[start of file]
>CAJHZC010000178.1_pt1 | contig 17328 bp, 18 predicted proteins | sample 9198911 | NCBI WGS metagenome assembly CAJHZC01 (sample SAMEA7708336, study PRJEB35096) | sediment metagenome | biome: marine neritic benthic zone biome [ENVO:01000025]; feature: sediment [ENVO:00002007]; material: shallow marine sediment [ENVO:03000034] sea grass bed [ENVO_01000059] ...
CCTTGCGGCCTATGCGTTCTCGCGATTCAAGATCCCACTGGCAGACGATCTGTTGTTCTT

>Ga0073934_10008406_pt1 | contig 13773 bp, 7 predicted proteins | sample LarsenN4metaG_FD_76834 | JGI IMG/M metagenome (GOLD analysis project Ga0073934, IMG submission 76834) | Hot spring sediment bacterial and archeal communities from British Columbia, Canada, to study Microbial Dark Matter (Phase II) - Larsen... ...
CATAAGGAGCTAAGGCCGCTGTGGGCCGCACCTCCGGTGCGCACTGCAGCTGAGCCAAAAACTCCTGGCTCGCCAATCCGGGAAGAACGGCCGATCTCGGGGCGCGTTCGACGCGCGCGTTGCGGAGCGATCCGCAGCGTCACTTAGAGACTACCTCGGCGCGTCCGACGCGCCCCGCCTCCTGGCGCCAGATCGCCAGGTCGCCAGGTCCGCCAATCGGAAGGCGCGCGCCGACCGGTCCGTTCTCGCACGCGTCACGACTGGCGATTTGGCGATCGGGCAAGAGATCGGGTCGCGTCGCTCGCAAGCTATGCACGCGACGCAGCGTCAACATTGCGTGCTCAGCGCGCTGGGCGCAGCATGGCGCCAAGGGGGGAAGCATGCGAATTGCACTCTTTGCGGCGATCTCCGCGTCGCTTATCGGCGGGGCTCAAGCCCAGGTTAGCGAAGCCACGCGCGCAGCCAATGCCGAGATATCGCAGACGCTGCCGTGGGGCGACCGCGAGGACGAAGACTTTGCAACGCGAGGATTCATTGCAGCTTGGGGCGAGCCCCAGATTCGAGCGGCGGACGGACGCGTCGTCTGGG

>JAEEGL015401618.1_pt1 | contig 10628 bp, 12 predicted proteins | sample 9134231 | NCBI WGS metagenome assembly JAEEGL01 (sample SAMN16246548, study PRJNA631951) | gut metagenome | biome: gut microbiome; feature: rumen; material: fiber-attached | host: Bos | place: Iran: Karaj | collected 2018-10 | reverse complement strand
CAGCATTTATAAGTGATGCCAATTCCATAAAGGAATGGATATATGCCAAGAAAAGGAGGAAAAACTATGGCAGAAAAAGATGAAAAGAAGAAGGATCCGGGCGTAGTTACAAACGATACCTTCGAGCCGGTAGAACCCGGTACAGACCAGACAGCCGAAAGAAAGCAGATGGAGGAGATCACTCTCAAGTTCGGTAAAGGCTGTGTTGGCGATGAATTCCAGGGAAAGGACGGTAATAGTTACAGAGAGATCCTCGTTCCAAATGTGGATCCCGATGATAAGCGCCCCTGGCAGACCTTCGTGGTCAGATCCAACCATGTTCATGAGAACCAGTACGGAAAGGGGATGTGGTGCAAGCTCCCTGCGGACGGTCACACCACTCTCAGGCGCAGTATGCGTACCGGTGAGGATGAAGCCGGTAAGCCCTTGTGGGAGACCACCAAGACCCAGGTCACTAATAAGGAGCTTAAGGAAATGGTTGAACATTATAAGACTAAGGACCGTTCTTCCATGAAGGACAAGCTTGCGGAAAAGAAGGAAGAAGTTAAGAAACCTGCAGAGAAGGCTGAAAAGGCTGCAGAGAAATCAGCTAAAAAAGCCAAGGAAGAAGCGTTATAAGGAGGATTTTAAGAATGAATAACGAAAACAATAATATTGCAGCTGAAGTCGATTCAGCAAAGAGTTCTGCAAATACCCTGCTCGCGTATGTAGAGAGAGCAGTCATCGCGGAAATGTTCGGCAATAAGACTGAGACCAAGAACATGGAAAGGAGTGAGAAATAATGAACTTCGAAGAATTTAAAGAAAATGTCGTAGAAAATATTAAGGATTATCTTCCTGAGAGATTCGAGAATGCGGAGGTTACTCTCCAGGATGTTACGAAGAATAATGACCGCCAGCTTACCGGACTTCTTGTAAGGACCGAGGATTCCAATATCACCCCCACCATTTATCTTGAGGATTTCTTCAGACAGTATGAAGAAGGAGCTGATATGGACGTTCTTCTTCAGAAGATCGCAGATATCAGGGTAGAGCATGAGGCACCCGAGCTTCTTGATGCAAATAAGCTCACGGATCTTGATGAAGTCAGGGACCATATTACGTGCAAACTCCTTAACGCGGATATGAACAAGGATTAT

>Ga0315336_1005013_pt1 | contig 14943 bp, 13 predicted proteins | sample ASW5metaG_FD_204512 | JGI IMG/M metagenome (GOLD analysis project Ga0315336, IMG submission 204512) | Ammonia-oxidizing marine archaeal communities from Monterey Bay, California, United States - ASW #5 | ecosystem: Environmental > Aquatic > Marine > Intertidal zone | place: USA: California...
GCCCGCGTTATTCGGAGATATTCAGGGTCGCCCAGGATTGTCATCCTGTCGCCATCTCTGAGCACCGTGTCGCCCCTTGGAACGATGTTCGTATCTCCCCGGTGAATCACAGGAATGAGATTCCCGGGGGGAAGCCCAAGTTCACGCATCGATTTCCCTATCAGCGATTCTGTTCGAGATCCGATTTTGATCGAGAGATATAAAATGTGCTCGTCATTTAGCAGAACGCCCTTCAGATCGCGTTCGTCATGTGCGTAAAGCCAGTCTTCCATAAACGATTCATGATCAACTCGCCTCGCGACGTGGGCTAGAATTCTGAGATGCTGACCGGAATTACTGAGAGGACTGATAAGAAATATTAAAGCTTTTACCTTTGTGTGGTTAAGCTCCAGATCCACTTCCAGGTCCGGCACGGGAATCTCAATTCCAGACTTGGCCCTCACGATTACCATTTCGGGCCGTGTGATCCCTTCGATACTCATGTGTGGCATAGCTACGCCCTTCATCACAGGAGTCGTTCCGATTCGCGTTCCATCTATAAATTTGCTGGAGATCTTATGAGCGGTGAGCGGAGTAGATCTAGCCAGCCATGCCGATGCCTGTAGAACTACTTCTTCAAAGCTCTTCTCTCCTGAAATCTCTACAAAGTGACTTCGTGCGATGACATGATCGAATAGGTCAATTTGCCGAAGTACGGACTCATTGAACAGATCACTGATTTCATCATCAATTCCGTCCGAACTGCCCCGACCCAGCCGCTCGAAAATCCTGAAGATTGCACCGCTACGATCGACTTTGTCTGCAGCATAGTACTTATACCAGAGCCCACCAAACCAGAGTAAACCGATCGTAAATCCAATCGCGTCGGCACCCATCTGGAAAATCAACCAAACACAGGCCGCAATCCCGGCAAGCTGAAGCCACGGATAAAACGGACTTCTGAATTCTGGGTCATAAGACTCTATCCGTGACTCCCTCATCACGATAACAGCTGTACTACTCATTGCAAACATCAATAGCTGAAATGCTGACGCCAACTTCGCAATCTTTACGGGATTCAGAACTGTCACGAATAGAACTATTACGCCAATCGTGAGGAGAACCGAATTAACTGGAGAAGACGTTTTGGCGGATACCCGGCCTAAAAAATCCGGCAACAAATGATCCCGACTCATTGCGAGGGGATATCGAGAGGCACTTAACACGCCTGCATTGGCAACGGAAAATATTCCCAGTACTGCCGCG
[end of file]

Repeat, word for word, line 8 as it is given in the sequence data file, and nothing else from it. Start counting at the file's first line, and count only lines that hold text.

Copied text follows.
GCCCGCGTTATTCGGAGATATTCAGGGTCGCCCAGGATTGTCATCCTGTCGCCATCTCTGAGCACCGTGTCGCCCCTTGGAACGATGTTCGTATCTCCCCGGTGAATCACAGGAATGAGATTCCCGGGGGGAAGCCCAAGTTCACGCATCGATTTCCCTATCAGCGATTCTGTTCGAGATCCGATTTTGATCGAGAGATATAAAATGTGCTCGTCATTTAGCAGAACGCCCTTCAGATCGCGTTCGTCATGTGCGTAAAGCCAGTCTTCCATAAACGATTCATGATCAACTCGCCTCGCGACGTGGGCTAGAATTCTGAGATGCTGACCGGAATTACTGAGAGGACTGATAAGAAATATTAAAGCTTTTACCTTTGTGTGGTTAAGCTCCAGATCCACTTCCAGGTCCGGCACGGGAATCTCAATTCCAGACTTGGCCCTCACGATTACCATTTCGGGCCGTGTGATCCCTTCGATACTCATGTGTGGCATAGCTACGCCCTTCATCACAGGAGTCGTTCCGATTCGCGTTCCATCTATAAATTTGCTGGAGATCTTATGAGCGGTGAGCGGAGTAGATCTAGCCAGCCATGCCGATGCCTGTAGAACTACTTCTTCAAAGCTCTTCTCTCCTGAAATCTCTACAAAGTGACTTCGTGCGATGACATGATCGAATAGGTCAATTTGCCGAAGTACGGACTCATTGAACAGATCACTGATTTCATCATCAATTCCGTCCGAACTGCCCCGACCCAGCCGCTCGAAAATCCTGAAGATTGCACCGCTACGATCGACTTTGTCTGCAGCATAGTACTTATACCAGAGCCCACCAAACCAGAGTAAACCGATCGTAAATCCAATCGCGTCGGCACCCATCTGGAAAATCAACCAAACACAGGCCGCAATCCCGGCAAGCTGAAGCCACGGATAAAACGGACTTCTGAATTCTGGGTCATAAGACTCTATCCGTGACTCCCTCATCACGATAACAGCTGTACTACTCATTGCAAACATCAATAGCTGAAATGCTGACGCCAACTTCGCAATCTTTACGGGATTCAGAACTGTCACGAATAGAACTATTACGCCAATCGTGAGGAGAACCGAATTAACTGGAGAAGACGTTTTGGCGGATACCCGGCCTAAAAAATCCGGCAACAAATGATCCCGACTCATTGCGAGGGGATATCGAGAGGCACTTAACACGCCTGCATTGGCAACGGAAAATATTCCCAGTACTGCCGCG